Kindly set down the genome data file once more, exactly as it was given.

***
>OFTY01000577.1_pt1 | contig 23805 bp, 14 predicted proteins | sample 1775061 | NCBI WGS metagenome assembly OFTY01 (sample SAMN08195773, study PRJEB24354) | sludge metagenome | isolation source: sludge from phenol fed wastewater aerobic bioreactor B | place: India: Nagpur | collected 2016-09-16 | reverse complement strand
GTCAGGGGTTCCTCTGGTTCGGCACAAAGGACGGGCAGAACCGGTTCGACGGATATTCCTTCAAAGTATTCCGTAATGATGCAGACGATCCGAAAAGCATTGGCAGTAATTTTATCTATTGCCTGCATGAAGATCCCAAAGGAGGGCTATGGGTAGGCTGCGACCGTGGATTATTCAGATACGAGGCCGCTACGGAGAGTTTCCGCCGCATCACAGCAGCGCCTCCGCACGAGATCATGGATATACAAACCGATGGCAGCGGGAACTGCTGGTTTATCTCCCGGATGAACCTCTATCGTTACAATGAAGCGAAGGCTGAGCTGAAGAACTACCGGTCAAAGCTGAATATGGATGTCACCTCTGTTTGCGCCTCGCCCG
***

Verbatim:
>OFTY01000577.1_pt1 | contig 23805 bp, 14 predicted proteins | sample 1775061 | NCBI WGS metagenome assembly OFTY01 (sample SAMN08195773, study PRJEB24354) | sludge metagenome | isolation source: sludge from phenol fed wastewater aerobic bioreactor B | place: India: Nagpur | collected 2016-09-16 | reverse complement strand
GTCAGGGGTTCCTCTGGTTCGGCACAAAGGACGGGCAGAACCGGTTCGACGGATATTCCTTCAAAGTATTCCGTAATGATGCAGACGATCCGAAAAGCATTGGCAGTAATTTTATCTATTGCCTGCATGAAGATCCCAAAGGAGGGCTATGGGTAGGCTGCGACCGTGGATTATTCAGATACGAGGCCGCTACGGAGAGTTTCCGCCGCATCACAGCAGCGCCTCCGCACGAGATCATGGATATACAAACCGATGGCAGCGGGAACTGCTGGTTTATCTCCCGGATGAACCTCTATCGTTACAATGAAGCGAAGGCTGAGCTGAAGAACTACCGGTCAAAGCTGAATATGGATGTCACCTCTGTTTGCGCCTCGCCCG